“To assure progress, there is need for constant and regular monitoring. Accordingly, eight broad but measurable benchmarks have been proposed. It is on these that the project of African unity, integration and transformation will stand or fall over the long run. The benchmarks will, therefore, serve both as radars of hope and the barometers of progress towards a future Union Government and towards the United States of Africa”. The Benchmarks are. Institutional revamping so that the organs and institutions of the AU, particularly the Commission which has a central role, will accelerate the integration process, not only by prompting pro-pan-African policies, programmes and projects, but also in implementing them diligently and fully; Internalising the Values of Pan-Africanism by genuinely promoting pan-African consciousness through the values that are enshrined in Article 3 of the Constitutive Act; Engagement of the people by moving away from a unification and integration process that is driven from above by political leaders into one that is infused with energies from below and which is provided by the generality of the people – a kind of Public-Peoples-Partnership Paradigm; The free movement of the people.
The year 2010, which marks the golden jubilee of the independence of many of the countries of Africa, and the tenth anniversary of the adoption of the Constitutive Act, will be the symbolic occasion to commemorate the dismantling of all the restrictions on the free movement of the African citizens on the continent; Rationalisation, strengthening and dynamising the RECs with a view to achieving synergy among the 8 AU recognised RECs and between them and AU Commission; Creation of the African Common Market and the establishment of the African Economic Community, through an effective harmonisation of the integration process throughout the continent using the instruments outlined in the Abuja Treaty; Acceleration of monetary and financial integration through the establishment of continental, financial and monetary institutions, and; The mobilisation of African entrepreneurs to become engaged in investing in transcontinental and inter-regional infrastructure and pan-African enterprises, by providing them with favourable and enabling environment, thus freeing Africa from the capital shortage illusion which cultivated a culture of dependence on foreign capital and foreign aid.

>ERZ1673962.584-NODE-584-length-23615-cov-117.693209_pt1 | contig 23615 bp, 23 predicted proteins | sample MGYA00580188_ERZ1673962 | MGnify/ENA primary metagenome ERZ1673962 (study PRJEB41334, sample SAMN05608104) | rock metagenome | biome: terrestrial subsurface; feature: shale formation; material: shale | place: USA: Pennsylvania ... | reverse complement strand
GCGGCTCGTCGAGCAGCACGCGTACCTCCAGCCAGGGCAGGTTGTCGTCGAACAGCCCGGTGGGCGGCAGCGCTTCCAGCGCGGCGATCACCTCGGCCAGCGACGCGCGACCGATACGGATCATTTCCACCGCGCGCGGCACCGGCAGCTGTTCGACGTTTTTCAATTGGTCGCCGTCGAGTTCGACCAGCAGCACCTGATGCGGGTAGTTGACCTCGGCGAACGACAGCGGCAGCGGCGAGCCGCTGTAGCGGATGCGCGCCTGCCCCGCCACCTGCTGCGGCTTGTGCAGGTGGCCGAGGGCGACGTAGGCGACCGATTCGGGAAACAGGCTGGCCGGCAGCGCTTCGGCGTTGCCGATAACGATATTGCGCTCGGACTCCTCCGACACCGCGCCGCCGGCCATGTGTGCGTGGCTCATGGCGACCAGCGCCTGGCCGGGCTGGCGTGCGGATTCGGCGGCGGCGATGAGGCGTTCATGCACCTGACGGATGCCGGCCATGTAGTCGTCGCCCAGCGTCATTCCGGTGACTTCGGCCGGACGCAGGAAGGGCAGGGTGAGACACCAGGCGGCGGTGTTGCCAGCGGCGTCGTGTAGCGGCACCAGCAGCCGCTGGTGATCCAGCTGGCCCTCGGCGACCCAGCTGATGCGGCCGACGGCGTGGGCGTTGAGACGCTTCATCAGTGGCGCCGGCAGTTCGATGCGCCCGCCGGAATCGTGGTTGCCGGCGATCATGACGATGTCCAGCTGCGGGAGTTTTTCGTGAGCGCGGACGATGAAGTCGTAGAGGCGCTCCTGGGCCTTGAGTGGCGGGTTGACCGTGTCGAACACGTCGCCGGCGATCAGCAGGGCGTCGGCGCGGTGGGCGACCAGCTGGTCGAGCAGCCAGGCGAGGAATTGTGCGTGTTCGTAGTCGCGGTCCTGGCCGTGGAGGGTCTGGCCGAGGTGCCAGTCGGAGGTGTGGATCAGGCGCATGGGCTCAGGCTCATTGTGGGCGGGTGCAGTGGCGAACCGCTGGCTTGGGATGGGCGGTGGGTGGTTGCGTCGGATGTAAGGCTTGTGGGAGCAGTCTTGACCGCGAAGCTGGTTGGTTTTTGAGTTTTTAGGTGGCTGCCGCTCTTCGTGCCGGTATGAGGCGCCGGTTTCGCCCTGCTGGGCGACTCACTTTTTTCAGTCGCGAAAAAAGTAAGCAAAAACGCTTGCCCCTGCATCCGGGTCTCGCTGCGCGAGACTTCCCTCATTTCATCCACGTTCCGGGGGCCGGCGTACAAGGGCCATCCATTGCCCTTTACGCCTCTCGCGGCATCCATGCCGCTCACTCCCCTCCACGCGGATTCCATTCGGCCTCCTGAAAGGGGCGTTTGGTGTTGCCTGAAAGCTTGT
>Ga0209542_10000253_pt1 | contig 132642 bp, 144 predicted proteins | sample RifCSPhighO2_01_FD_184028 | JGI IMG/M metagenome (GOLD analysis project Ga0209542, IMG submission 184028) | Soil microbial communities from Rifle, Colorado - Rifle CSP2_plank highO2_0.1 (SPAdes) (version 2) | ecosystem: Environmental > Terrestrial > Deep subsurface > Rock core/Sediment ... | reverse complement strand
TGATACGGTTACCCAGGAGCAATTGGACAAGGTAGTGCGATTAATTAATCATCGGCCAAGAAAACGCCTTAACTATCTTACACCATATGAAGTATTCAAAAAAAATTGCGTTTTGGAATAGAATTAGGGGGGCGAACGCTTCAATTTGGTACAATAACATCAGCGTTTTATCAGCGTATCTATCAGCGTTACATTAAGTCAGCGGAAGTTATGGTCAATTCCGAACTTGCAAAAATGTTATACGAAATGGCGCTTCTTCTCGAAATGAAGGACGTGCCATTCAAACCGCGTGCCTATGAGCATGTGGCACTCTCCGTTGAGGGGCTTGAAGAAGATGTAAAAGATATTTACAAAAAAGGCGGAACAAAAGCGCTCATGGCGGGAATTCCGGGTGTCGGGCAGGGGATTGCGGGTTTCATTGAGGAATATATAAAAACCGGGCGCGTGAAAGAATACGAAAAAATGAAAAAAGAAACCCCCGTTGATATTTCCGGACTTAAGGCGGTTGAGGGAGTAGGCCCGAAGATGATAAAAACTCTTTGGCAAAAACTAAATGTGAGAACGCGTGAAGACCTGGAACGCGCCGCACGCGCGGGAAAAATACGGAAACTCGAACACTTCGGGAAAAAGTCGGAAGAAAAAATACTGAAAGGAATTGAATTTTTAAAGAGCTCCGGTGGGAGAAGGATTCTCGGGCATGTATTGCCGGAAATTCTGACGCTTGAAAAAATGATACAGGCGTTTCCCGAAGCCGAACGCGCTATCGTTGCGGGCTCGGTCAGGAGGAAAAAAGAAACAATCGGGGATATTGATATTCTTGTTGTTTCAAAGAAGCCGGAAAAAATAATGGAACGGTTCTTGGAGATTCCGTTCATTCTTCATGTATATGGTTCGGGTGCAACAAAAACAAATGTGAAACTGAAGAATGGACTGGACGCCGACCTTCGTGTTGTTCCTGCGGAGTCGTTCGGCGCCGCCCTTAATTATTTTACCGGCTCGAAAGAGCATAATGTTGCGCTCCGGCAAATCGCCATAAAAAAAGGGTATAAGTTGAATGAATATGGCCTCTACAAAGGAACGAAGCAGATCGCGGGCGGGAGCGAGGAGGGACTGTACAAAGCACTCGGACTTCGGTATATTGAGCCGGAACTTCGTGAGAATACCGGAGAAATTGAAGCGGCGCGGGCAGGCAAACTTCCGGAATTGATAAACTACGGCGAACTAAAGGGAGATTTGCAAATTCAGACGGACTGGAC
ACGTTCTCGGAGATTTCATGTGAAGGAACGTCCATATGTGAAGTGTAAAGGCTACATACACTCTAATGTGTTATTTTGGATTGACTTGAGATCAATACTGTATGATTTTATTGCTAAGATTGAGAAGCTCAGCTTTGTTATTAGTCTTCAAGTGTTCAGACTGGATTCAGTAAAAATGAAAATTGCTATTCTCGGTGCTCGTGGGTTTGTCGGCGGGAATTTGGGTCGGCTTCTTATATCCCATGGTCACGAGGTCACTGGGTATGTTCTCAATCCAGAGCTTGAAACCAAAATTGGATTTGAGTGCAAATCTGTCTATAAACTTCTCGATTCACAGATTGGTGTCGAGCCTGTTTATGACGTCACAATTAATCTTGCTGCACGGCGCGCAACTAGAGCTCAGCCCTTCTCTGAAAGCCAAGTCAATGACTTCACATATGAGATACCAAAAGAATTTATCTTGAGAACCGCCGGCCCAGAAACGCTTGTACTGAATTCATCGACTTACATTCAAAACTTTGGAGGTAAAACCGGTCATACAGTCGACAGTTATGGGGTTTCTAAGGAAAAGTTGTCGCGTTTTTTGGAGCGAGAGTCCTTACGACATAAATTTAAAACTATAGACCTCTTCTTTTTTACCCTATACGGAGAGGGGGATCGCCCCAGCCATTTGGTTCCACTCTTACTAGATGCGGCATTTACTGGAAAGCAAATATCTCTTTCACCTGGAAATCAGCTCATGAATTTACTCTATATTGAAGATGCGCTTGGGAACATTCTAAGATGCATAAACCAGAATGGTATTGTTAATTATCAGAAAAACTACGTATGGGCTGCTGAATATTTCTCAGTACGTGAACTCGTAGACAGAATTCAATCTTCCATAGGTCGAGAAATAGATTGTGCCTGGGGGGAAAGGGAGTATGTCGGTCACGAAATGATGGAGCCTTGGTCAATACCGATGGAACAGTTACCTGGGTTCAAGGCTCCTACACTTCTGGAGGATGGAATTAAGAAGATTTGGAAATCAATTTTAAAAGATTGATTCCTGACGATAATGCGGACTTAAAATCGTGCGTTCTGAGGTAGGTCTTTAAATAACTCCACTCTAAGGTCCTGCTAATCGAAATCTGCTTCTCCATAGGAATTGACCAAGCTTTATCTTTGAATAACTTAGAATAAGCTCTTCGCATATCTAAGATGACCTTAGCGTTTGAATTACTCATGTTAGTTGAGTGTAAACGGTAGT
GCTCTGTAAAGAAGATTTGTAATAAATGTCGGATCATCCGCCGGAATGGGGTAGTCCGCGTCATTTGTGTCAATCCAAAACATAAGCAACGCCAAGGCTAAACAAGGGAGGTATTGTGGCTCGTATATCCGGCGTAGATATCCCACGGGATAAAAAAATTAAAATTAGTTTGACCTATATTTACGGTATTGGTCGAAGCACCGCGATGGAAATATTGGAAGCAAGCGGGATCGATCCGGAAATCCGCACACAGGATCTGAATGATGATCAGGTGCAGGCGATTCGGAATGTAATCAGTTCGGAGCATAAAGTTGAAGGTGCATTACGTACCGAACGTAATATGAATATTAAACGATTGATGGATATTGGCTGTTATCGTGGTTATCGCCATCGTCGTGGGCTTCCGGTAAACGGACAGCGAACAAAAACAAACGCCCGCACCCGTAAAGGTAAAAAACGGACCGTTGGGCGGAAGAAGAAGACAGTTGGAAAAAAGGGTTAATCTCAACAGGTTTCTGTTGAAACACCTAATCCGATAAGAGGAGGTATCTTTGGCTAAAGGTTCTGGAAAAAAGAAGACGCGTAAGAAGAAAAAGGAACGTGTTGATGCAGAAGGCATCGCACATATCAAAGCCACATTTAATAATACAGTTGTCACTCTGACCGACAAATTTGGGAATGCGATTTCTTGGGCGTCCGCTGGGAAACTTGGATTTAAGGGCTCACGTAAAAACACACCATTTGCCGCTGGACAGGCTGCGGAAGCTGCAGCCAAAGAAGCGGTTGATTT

All the recommendations – 40 per cent of which are on the AU Commission – are intended to rationalise, strengthen and improve the functioning of all organs and institutions directly involved in the integration process in the continent. These recommendations, if approved and fully implemented, will enable the AU to provide a higher level of service and thus pave the way for the achievement of the political and economic integration in the shortest time possible. Many of the recommendations have far reaching implications both in the short and medium run. There are, however, recommendations that require the urgent attention and decision of the Assembly. They are identified in the Report. The Panel strongly believed that their adoption in a form of decision by the Assembly would contribute to releasing the potential of our continental organisation for a better service to the peoples of Africa, their governments and to the continent as a whole in its stand in the world community. But alas! So far no such decision has been taken by the Assembly!
As I have intimated earlier, I personally doubt if there are strong enough forces (representative of States) in the AU which are committed to support drastic changes in the AU – changes which are likely to speed up the process towards African Unity. Hence I believe that significant pressure for change must come from the African people and those CSOs which represent them and fight for them. Such pressure for the implementation of the AR recommendations can be exerted on national governments and through ECOSOC and PAP. More importantly the African people if mobilized on this issue, will become a significant force in exerting pressure for change. For the Audit itself is entitled “Audit of the African Union: Towards a People-Centered Political and Socio-Economic Integration and Transformation of Africa”.
I sincerely believe that these pressures – from the CSOs and the people - will help the small but committed force within the AU struggling to bring about change in the AU as a step towards African unity. Once again I urge all those who are committed Pan-Africanists and who are also interested in the process and movement towards African unity, to read this important document carefully – the whole Report. The Report is not perfect and there are several areas on which, in my personal view, the Report is weak or silent. Nevertheless, given the time constraint, the Report’s analyses, findings and extensive recommendations, makes it the best document available on the AU. Indeed some people believe that this is a historic document in that it did carry out a serious and objective audit of the AU.
*Abdalla Bujra is Executive Director DPMF Member of the Audit Panel.
**For the full audit report, please visit: "Towards a people- centered Political and Socio-economic Intergration and Transformation of Africa," in Fahamu’s AU Monitor at: www.pambazuka.org/aumonitor